By Ryan Lynch

Law360 (November 7, 2023, 7:23 PM EST) — A Federal Circuit judge raised doubts Tuesday about the validity of PureCircle USA Inc.’s patents for non-caloric food sweeteners, suggesting the broad scope of the claims could cover thousands of unknown enzymes and might render the patent claims invalid.

U.S. Circuit Judge Timothy Dyk said PureCircle, which is trying to undo a district court’s order finding two of its patents invalid for lacking written description support, could have easily limited the scope of the claims. Instead, Judge Dyk said the company wrote them so broadly that they cover enzymes that haven’t yet been discovered.

“That’s a fairly broad claim. And that in itself, it seems to me, creates a written description problem,” Judge Dyk said.

Stanley J. Panikowski of DLA Piper, who represents PureCircle, said the future enzymes would have the “same structural features” as those covered by PureCircle’s patents.

PureCircle’s patents for using enzymes to produce chemical compounds called steviol glycosides were challenged by competitor SweeGen Inc. after PureCircle alleged patent infringement in California district court. Both companies manufacture next-generation sweeteners to reduce sugar content in foods and beverages.

Judge Dyk questioned both Panikowski and SweeGen’s attorney, John Christopher Rozendaal of Sterne Kessler Goldstein & Fox PLLC, extensively during an hourlong hearing about the commonality across the enzymes.

“There’s no evidence of what that structure is,” Rozendaal told the court. He said PureCircle’s patents are directed toward not “just one enzyme,” but rather “a whole family of enzymes.”

Judge Dyk seemed sympathetic to this view, noting that the court would need to consider not only the common structural features across enzymes, but also how many potential enzymes could be covered by PureCircle’s patent claims. In a quick calculation, Dyk estimated that PureCircle’s patents could cover roughly 7,000 possible enzymes.

Rozendaal also told the court that the patents should be invalidated because they are directed toward a natural phenomenon. There “isn’t any doubt” that PureCircle’s patented method merely replicates a process that occurs naturally, he said.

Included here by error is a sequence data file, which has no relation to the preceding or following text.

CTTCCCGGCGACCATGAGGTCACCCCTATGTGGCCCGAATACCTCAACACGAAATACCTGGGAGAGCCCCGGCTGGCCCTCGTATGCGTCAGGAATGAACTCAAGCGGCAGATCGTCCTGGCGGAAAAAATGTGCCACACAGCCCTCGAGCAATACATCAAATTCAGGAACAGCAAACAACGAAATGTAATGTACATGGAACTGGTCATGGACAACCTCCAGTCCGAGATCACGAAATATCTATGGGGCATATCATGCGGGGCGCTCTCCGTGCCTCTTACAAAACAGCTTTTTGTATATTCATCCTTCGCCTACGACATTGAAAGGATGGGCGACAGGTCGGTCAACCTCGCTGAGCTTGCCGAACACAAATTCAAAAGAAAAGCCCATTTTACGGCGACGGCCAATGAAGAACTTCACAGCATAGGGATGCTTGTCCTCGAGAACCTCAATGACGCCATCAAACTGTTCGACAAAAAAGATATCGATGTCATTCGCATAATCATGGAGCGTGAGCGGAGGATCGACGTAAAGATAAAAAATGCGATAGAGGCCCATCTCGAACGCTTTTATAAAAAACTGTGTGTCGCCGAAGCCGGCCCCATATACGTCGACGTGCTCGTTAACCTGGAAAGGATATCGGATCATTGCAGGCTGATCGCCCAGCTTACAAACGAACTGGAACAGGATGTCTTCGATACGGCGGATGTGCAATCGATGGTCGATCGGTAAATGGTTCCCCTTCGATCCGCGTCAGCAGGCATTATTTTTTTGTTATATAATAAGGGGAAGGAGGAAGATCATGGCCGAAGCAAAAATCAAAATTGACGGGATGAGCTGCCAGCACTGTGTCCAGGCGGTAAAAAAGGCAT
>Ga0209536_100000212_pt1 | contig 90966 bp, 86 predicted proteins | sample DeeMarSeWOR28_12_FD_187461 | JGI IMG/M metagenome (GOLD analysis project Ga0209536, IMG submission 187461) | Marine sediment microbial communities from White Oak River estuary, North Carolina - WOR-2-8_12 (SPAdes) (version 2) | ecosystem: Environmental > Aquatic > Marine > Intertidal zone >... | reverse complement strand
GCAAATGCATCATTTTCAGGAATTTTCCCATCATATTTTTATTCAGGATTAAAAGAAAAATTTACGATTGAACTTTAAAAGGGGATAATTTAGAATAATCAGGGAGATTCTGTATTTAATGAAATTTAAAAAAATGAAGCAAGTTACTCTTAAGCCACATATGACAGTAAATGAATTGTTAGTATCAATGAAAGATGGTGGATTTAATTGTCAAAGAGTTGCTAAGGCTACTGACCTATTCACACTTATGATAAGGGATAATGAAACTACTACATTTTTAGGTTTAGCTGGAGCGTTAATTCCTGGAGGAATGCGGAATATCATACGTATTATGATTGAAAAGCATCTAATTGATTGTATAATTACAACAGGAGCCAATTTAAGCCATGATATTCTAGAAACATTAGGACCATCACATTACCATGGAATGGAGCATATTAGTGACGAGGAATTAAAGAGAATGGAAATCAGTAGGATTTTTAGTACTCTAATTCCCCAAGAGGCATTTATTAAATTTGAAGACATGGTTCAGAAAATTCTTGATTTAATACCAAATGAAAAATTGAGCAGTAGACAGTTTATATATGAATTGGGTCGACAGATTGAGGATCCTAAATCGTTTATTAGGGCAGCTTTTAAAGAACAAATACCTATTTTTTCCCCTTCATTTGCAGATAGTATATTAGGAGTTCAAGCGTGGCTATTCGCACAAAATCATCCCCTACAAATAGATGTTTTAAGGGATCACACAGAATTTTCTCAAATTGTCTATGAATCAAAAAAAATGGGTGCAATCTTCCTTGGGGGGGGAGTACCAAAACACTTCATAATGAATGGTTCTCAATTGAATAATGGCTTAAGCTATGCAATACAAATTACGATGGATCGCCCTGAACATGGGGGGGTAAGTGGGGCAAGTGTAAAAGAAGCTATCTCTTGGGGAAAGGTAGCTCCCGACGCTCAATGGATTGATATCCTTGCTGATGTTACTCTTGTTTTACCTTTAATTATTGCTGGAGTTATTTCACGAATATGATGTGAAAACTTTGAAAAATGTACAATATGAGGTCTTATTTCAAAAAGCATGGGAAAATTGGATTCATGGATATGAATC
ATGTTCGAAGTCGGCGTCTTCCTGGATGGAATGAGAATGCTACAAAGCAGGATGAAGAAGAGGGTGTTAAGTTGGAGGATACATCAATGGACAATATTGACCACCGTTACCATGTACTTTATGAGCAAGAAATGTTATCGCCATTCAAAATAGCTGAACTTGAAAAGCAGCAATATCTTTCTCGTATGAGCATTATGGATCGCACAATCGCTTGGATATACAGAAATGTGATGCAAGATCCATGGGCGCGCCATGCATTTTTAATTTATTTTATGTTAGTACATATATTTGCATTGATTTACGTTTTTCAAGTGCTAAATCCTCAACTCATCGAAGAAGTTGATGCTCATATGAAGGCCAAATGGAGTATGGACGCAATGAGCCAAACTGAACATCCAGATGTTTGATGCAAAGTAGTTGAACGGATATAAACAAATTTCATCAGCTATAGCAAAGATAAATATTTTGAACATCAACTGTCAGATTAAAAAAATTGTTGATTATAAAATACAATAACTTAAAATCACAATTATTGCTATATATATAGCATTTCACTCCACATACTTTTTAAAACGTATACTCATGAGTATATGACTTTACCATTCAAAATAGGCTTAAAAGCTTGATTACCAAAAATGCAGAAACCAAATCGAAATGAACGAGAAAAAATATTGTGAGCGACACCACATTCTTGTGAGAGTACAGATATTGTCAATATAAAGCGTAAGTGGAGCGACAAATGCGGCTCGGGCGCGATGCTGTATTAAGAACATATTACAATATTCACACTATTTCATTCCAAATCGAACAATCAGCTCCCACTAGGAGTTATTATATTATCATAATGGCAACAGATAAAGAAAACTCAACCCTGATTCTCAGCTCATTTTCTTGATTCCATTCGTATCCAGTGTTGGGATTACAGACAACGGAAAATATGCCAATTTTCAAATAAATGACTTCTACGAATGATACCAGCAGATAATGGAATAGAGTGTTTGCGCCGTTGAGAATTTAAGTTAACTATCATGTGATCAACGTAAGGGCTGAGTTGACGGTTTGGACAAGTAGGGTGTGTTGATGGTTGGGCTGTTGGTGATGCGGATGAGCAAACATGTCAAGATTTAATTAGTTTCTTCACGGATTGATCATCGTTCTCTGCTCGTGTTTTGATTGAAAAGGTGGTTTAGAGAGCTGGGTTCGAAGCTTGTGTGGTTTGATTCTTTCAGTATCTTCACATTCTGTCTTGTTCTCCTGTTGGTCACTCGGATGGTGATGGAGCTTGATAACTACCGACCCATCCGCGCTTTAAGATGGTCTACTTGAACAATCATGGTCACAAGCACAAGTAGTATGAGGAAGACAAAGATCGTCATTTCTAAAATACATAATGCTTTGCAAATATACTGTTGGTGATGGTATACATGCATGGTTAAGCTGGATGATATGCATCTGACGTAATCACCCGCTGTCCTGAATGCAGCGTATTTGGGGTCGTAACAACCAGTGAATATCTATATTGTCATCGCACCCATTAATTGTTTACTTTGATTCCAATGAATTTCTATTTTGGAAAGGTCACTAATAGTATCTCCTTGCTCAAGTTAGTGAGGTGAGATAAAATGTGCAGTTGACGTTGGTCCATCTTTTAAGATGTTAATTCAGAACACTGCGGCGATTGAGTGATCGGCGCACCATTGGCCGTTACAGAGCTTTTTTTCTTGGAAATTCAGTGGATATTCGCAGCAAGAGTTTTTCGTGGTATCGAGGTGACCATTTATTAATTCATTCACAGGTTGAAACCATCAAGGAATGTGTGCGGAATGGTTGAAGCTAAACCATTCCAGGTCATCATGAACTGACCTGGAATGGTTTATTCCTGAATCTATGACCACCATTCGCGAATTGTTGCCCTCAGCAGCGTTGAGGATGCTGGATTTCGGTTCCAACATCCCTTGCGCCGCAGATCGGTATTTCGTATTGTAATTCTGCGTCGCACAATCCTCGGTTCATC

Judge Dyk and Panikowski sparred on the twin issues of written claims and whether PureCircle’s patents covered a naturally occurring process. According to Panikowski, the patented method of production could be achieved only by “going to the lab.”

Judge Dyk replied that there was nothing in the patent claims that “tells you how to do that.” In response, Panikowski said it is not required that patent claims provide detailed information about “every step” in the production process.

The patents-in-suit are U.S. Patent Nos. 10,485,257 and 9,243,273.

U.S. Circuit Judges Timothy B. Dyk, Alvin A. Schall and Leonard P. Stark heard the case for the Federal Circuit.

PureCircle is represented by Stanley J. Panikowski and Richard T. Mulloy of DLA Piper, and Stuart E. Pollack of Kilpatrick Townsend & Stockton LLP.

SweeGen is represented by John Christopher Rozendaal, Dennies Varughese, Deirdre M. Wells, Michael E. Joffre, Anna G. Phillips and Sasha S. Rao of Sterne Kessler Goldstein & Fox PLLC.

The case is PureCircle USA Inc. v. SweeGen Inc., case number 22-1946, in the U.S. Court of Appeals for the Federal Circuit.

–Editing by Scott Russell.

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